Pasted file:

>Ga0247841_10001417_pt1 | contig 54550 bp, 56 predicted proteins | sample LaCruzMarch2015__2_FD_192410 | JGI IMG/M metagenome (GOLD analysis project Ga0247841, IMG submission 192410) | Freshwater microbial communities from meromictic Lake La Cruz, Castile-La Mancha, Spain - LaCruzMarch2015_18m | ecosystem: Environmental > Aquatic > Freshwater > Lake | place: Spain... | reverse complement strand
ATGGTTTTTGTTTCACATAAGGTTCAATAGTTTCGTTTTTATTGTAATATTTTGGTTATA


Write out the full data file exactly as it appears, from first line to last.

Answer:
>Ga0247841_10001417_pt1 | contig 54550 bp, 56 predicted proteins | sample LaCruzMarch2015__2_FD_192410 | JGI IMG/M metagenome (GOLD analysis project Ga0247841, IMG submission 192410) | Freshwater microbial communities from meromictic Lake La Cruz, Castile-La Mancha, Spain - LaCruzMarch2015_18m | ecosystem: Environmental > Aquatic > Freshwater > Lake | place: Spain... | reverse complement strand
ATGGTTTTTGTTTCACATAAGGTTCAATAGTTTCGTTTTTATTGTAATATTTTGGTTATA